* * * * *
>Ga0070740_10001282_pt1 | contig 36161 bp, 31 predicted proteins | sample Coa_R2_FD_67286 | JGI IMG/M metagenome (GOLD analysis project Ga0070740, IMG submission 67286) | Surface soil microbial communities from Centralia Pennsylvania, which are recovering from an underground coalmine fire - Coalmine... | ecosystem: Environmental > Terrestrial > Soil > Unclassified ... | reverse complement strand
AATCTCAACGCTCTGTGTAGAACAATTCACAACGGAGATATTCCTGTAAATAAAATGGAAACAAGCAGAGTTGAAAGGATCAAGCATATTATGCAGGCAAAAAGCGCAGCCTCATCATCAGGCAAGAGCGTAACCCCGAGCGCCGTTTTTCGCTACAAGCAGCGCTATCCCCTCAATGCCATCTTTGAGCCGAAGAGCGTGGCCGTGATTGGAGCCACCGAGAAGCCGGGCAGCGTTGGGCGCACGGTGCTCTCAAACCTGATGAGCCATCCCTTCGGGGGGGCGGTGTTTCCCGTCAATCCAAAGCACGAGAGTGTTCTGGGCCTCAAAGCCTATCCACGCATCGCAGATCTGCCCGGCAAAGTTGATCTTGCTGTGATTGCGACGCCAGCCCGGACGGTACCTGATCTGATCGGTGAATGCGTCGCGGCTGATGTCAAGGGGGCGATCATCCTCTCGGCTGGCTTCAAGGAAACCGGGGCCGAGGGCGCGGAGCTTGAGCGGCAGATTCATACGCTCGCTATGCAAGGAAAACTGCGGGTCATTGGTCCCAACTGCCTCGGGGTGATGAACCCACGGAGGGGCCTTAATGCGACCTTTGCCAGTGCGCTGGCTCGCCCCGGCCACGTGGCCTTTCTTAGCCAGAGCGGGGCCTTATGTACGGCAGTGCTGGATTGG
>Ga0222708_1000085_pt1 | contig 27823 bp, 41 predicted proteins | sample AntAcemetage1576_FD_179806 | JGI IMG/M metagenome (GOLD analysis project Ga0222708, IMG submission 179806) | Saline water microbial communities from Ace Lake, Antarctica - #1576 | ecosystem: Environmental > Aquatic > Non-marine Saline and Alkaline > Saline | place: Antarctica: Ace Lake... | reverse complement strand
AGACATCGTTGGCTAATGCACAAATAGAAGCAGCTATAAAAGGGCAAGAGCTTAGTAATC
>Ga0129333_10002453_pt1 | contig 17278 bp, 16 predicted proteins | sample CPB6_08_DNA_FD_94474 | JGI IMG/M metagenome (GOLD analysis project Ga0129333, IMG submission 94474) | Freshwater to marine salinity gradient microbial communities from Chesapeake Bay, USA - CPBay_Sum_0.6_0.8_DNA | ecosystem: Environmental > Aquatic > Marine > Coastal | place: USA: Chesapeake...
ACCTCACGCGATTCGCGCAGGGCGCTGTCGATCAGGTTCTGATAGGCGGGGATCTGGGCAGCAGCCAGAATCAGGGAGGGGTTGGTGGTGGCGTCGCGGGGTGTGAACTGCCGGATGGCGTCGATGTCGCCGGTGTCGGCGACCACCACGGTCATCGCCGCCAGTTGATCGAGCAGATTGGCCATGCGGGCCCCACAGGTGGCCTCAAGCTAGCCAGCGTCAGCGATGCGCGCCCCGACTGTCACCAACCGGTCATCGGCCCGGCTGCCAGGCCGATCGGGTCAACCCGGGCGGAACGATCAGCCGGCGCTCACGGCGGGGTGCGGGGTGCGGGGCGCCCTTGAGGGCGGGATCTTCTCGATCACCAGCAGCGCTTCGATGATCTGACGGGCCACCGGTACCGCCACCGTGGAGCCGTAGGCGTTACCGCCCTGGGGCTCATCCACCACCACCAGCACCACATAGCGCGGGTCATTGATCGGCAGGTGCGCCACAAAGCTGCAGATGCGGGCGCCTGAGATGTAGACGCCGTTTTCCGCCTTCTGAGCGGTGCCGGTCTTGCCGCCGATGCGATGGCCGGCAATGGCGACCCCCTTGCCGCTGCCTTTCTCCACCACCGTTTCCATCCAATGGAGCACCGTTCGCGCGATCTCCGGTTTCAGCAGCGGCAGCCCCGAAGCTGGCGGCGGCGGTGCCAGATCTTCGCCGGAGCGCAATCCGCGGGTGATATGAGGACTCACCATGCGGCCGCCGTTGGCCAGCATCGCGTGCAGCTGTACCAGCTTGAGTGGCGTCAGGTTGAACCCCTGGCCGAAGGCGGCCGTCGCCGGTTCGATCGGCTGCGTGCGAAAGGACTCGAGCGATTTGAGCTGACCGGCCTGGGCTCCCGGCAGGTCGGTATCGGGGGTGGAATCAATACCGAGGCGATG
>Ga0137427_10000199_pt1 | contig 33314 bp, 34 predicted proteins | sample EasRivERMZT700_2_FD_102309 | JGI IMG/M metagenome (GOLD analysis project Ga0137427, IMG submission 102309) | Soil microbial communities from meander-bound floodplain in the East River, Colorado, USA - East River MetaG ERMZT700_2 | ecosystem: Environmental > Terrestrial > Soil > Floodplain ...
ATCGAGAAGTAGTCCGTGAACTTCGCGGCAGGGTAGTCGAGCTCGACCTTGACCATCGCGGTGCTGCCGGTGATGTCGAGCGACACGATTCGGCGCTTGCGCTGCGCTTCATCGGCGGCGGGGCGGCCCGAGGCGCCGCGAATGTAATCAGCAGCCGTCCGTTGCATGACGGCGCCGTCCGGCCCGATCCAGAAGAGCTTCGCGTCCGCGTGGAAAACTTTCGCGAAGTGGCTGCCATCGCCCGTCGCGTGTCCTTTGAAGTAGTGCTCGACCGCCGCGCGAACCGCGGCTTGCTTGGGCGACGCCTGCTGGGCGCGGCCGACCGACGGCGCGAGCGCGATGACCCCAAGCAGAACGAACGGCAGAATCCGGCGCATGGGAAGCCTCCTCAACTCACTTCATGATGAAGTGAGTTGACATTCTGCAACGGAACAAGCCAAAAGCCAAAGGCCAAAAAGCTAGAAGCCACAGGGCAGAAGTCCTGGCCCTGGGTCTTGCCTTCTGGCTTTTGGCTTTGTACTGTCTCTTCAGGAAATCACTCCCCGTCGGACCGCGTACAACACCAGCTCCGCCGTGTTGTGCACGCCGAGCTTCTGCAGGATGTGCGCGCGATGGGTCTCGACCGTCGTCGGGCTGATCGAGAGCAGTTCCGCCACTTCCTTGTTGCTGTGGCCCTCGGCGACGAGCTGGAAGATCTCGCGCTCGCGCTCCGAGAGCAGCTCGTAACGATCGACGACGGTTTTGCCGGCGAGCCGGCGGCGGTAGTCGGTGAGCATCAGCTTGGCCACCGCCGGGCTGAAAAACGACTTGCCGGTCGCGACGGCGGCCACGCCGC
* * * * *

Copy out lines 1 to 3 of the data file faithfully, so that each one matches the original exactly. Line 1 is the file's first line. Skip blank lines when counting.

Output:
>Ga0070740_10001282_pt1 | contig 36161 bp, 31 predicted proteins | sample Coa_R2_FD_67286 | JGI IMG/M metagenome (GOLD analysis project Ga0070740, IMG submission 67286) | Surface soil microbial communities from Centralia Pennsylvania, which are recovering from an underground coalmine fire - Coalmine... | ecosystem: Environmental > Terrestrial > Soil > Unclassified ... | reverse complement strand
AATCTCAACGCTCTGTGTAGAACAATTCACAACGGAGATATTCCTGTAAATAAAATGGAAACAAGCAGAGTTGAAAGGATCAAGCATATTATGCAGGCAAAAAGCGCAGCCTCATCATCAGGCAAGAGCGTAACCCCGAGCGCCGTTTTTCGCTACAAGCAGCGCTATCCCCTCAATGCCATCTTTGAGCCGAAGAGCGTGGCCGTGATTGGAGCCACCGAGAAGCCGGGCAGCGTTGGGCGCACGGTGCTCTCAAACCTGATGAGCCATCCCTTCGGGGGGGCGGTGTTTCCCGTCAATCCAAAGCACGAGAGTGTTCTGGGCCTCAAAGCCTATCCACGCATCGCAGATCTGCCCGGCAAAGTTGATCTTGCTGTGATTGCGACGCCAGCCCGGACGGTACCTGATCTGATCGGTGAATGCGTCGCGGCTGATGTCAAGGGGGCGATCATCCTCTCGGCTGGCTTCAAGGAAACCGGGGCCGAGGGCGCGGAGCTTGAGCGGCAGATTCATACGCTCGCTATGCAAGGAAAACTGCGGGTCATTGGTCCCAACTGCCTCGGGGTGATGAACCCACGGAGGGGCCTTAATGCGACCTTTGCCAGTGCGCTGGCTCGCCCCGGCCACGTGGCCTTTCTTAGCCAGAGCGGGGCCTTATGTACGGCAGTGCTGGATTGG
>Ga0222708_1000085_pt1 | contig 27823 bp, 41 predicted proteins | sample AntAcemetage1576_FD_179806 | JGI IMG/M metagenome (GOLD analysis project Ga0222708, IMG submission 179806) | Saline water microbial communities from Ace Lake, Antarctica - #1576 | ecosystem: Environmental > Aquatic > Non-marine Saline and Alkaline > Saline | place: Antarctica: Ace Lake... | reverse complement strand